Mike Cullen

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Everything posted by Mike Cullen

  1. I'd be willing to bet that many of the antique car owners here also own bikes of some type or another. I just sold my 64 Panhead that was pretty nice, although I never had it judged. I'd guess that with very little work it would be wearing a National Badge.
  2. In many places the arm/wrist injury was known as a "Ford Fracture" (I've seen it recorded as such in old hospital records)
  3. The one that RM auctions had at Hershey sold for $62.7K
  4. Don't know anything about it, but a coupe project might be fun, since it's not to badly hosed up. http://fortmyers.craigslist.org/cto/840579145.html
  5. Thanks Jake, I really want to keep it anyway. I hate to spend the ebay fees for a reserve, etc just to satisfy my curiousity, but I guess maybe I'll have to. I know that it's not reasonable to expect stupid money like the high profile auctions, but I'll have to be sure that the reserve is high enough that I won't resent selling it if someone decides that they have to buy it. It does have a lot going for it, being a 36. Lower production, flat Ford style dash, unmolested, AACA 1st. (Jr.) in 07, etc. Worst case situation: no bids, I'll pay the listing fees and still own a great car!
  6. The M-15 pump I got from Alan and installed in my 36 at overhaul about 5 years ago (had to remove extra baffle from bottom of pan and adjust pickup depth as Peecher mentioned) is the best thing I ever did. It holds great oil pressure instantly, and even stays above 40 psi hot, over 30 psi hot at slow idle. Even with the solid non-adjustable lifters, 10W40 oil takes up enough slack to keep the valvetrain almost totally silent. I was really surprised at how quiet that HV12 idles!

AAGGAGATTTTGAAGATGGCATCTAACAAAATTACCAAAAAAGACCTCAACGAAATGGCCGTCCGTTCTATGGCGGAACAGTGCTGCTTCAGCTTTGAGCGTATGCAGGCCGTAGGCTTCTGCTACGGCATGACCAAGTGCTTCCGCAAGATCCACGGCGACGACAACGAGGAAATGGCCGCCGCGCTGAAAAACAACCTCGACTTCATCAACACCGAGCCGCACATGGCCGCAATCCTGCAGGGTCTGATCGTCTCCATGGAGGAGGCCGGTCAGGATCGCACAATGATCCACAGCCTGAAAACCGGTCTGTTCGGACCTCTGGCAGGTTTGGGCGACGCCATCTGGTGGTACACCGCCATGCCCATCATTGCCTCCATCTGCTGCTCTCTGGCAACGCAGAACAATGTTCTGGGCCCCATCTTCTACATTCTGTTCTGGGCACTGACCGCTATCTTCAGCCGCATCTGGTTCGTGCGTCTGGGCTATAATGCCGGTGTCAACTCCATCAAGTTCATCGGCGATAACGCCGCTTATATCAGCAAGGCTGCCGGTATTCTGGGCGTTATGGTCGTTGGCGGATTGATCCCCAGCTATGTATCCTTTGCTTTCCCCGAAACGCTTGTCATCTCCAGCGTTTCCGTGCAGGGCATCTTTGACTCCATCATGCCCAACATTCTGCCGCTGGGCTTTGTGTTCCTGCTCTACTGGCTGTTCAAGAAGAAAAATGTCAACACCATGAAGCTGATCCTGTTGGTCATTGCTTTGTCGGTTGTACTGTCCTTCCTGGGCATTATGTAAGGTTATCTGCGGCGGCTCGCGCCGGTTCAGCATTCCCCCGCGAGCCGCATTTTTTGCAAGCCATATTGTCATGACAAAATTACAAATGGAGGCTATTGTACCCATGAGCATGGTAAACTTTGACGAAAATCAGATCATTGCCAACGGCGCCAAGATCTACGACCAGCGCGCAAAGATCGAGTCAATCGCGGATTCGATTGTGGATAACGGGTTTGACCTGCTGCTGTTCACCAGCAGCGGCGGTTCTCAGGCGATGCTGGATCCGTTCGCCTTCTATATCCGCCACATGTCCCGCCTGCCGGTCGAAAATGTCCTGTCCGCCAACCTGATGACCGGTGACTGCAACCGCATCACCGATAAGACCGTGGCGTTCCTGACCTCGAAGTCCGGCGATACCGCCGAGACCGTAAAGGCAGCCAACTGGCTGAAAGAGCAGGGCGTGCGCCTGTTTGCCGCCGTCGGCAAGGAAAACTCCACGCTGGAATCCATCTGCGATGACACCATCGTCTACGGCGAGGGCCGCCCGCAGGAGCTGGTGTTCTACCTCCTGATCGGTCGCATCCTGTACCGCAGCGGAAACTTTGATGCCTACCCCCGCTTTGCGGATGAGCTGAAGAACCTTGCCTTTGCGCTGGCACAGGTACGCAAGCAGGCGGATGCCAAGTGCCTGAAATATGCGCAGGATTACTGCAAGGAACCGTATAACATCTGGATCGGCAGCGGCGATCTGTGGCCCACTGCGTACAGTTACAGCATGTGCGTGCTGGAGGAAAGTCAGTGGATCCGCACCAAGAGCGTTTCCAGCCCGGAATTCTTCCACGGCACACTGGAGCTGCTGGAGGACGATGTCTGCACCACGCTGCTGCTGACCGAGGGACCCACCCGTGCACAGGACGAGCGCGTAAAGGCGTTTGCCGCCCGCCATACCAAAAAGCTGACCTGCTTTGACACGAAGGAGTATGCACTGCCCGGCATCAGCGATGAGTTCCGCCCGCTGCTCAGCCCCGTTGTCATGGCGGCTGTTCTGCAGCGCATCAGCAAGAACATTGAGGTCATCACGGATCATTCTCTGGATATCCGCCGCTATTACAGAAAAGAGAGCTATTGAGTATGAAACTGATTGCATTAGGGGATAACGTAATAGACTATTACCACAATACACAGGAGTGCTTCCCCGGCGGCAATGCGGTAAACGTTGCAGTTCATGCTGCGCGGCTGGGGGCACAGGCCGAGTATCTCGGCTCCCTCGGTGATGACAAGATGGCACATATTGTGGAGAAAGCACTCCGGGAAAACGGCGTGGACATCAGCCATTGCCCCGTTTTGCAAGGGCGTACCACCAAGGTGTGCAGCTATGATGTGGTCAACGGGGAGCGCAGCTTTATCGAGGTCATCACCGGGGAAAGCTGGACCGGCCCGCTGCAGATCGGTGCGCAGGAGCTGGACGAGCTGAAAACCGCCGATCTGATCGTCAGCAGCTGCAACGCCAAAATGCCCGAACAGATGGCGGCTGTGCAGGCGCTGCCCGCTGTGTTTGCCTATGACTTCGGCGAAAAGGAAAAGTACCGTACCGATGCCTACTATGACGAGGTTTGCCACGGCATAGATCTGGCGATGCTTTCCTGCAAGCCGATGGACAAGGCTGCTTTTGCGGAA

7. I take my 36 sedan out frequently, weekend fun trips, etc. usually 50-100 miles over the weekend. Several times a year I drive to functions 100-200 miles away, no problem. (So far, I've never been stranded with it, delayed once for a flat tire, ran out of gas a couple times before I fixed the gauge.) The only thing I worry about is getting stranded for something simple that I could fix, but don't want to carry the parts or tools to do it. I figure that if I have troubles on the road, I can get the car to a safe place, and go fetch it with a trailer the next day if it's too far to retrieve the same day.
  8. I'm not hurting to sell it, nor am I upside down with it. (I've had it quite a while, bought it right, and haven't gone crazy throwing money at it) I'll likely just keep driving it, touching up little things as I can and enjoy it. Even a Brewster Green car in Southwest Florida isn't too hot as long as you park in the shade, and when you are out, just keep moving. The only reason I'm even considering selling is to make room for a black era T roadster or touring car and maybe another project bike. I really want to step back into the slow lane for a while.
  9. I've been watching the prices on Zephyrs for a while now. It doesn't seem like there are many early (36 and 37) models changing hands. I've been thinking long and hard about parting with my 36 Sedan, but by what I've seen, the market for the Sedans, especially the early ones is soft, not necessarily due to the cars themselves, but only because there are so few good ones that hit the market. I really love the car, and should keep it, but I'm finding that I drive it less and less, although it runs great and never gives me any trouble at all. Any opinions on the desireability of early sedans? (at least the hotrodders don't want them to chop up!)
  10. New York calls it "None of your business, due to Privacy concerns" As do many other states.